Nearly 1 in 4 Americans Who Financed a New Car Purchase with a Trade-in During Q2 Were Upside Down on Their Loan, According to Edmunds

Wednesday, July 10, 2024 at 1:03pm UTC

Santa Monica, Calif., July 10, 2024 (GLOBE NEWSWIRE) -- A growing share of car owners are finding themselves upside down on their car loans as used car values continue to normalize. According to Q2 2024 data from the car shopping experts at Edmunds: 

  • Nearly 1 in 4 consumers who financed a new vehicle purchase with a trade-in were underwater on their prior car loan. 23.9% of new vehicle sales with a trade-in had negative equity, marking the highest level Edmunds has recorded since Q1 2021 at 31.9%. 
  • Vehicle owners who are upside down on their auto loans owe more than ever before. The average amount owed on upside-down loans climbed to a record high of $6,255 in Q2 2024, compared to $4,487 in Q2 2022. 
  • EV owners with negative equity owe more money on their car loans than  owners of ICE vehicles. The average amount owed on all EVs traded in for a new vehicle purchase with negative equity climbed to $10,326 in Q2 2024 from $5,469 in Q2 2022. Edmunds data reveals that this is significantly higher than the amount owed on gas-powered trade-ins, which averaged $6,018 during the second quarter of 2024. 
    • Edmunds analysts say a contributing factor to this higher dollar amount is the fact that the average trade-in age for EVs is significantly lower than for other vehicles. (The average trade-in age for EVs was 2.1 years compared to 3.7 years for gasoline-powered vehicles in Q2.) 
  • The average age for vehicle trade-ins with negative equity is on the climb. The average age for trade-ins with negative equity was 3.7 years old compared to 3.4 years in Q2 2023 and 3.2 years old in Q2 2022. Edmunds analysts note that this trend underscores how consumers who paid inflated prices for new vehicles during the past few years are at extended risk of falling underwater on their car loans as the market continues to normalize — these owners will likely need to hold onto their vehicles for longer to avoid trading in at the steepest point of the depreciation curve.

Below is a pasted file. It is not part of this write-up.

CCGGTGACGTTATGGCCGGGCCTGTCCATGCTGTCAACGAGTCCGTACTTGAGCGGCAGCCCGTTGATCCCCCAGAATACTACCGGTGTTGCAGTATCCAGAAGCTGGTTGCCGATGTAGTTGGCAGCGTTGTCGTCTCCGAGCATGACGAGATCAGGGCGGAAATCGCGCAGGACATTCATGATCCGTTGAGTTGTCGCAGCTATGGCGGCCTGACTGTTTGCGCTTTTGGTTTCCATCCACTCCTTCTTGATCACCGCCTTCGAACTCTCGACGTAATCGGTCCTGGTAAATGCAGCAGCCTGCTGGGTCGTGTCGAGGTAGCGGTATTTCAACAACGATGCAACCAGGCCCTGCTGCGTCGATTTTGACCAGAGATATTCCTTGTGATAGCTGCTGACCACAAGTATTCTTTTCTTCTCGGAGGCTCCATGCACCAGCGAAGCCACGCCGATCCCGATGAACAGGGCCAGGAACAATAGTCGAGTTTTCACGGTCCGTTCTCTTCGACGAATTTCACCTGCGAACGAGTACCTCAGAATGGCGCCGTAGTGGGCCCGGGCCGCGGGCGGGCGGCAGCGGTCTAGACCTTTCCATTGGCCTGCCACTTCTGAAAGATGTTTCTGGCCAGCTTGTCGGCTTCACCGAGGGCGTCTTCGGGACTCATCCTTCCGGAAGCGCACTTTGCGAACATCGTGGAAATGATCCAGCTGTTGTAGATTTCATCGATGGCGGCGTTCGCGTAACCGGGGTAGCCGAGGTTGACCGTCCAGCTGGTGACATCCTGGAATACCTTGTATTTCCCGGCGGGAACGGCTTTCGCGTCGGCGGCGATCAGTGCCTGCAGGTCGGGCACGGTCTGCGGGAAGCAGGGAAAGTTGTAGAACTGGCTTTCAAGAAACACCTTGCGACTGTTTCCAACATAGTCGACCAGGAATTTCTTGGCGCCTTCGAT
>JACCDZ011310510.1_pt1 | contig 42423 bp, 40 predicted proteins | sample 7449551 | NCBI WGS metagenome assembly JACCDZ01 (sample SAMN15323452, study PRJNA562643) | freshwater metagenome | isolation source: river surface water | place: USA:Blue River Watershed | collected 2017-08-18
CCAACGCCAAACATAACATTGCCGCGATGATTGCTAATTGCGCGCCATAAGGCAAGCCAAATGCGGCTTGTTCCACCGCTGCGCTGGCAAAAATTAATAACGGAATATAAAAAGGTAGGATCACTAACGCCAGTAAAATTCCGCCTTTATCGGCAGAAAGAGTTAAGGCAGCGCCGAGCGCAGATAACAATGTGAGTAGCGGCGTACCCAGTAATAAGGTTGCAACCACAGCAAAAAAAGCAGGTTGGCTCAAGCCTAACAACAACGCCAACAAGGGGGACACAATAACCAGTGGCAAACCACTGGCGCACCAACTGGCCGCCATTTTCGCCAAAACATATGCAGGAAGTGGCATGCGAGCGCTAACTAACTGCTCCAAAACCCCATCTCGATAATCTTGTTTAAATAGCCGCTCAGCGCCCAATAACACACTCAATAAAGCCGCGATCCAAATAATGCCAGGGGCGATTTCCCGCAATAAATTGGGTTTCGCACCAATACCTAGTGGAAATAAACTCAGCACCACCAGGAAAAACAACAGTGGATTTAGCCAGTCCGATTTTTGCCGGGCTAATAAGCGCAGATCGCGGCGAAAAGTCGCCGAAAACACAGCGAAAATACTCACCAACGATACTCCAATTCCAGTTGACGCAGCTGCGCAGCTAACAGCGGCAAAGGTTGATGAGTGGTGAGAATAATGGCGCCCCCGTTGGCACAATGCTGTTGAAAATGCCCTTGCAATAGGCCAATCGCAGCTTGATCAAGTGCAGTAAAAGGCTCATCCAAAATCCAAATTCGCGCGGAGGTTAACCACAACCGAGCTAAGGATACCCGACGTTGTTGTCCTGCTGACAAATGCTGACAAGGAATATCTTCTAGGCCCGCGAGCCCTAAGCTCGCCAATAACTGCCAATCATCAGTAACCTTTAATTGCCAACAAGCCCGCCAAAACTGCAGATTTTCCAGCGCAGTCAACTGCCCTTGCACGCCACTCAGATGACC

“Over the last few years, inflated vehicle trade-in values kept consumers somewhat shielded from falling underwater on their car loans. As the market continues to correct and trade-in values normalize, this protection is falling away, with some vehicle types more affected than others,” said Jessica Caldwell, Edmunds’ head of insights. “It’s not surprising that EV owners are feeling the brunt of accelerated levels of depreciation — this is a fairly standard occurrence for vehicles laden with emerging technology, and incentives on new EVs are only adding to the problem by further depressing used EV values. And this is certainly not making a good case for the fledgling EV market, which is already struggling to gain consumer buy-in.”

Edmunds analysts advise that consumers take some simple precautions to avoid falling into the negative equity trap.

“Negative equity only becomes a problem when you trade in a vehicle too soon,” said Ivan Drury, Edmunds’ director of insights. “If you’re worried about being underwater on your current car loan, your best bet is to keep your vehicle as long as possible and keep up with regular maintenance. And if you’re concerned about the depreciation that comes with buying an EV but still want to go green, consider buying used to offset some of that depreciation, or avoid ownership altogether and lease instead.” 

Edmunds Q2 Negative Equity Data

Year Share of New Vehicles Purchased with a Trade-in Share of Trade-ins with Negative Equity Average Amount of Negative Equity Average Trade-in Age (Years)
Q2 2019 44.6% 34.6% -$5,317 3.8
Q2 2020 45.6% 37.2% -$5,845 3.9
Q2 2021 50.8% 23.1% -$4,246 3.6
Q2 2022 46.8% 14.7% -$4,487 3.2
Q2 2023 46.2% 17.3% -$5,543 3.4
Q2 2024 44.8% 23.9% -$6,255 3.7

About Edmunds
Edmunds guides car shoppers online from research to purchase. With in-depth reviews of every new vehicle, shopping tips from an in-house team of experts, plus a wealth of consumer and automotive market insights, Edmunds helps millions of shoppers each month select, price and buy a car with confidence. Regarded as one of America's best workplaces by Fortune, Great Place to Work and Built In, Edmunds is based in Santa Monica, California. Follow us on TikTok, Twitter, Facebook and Instagram.


Talia James-Armand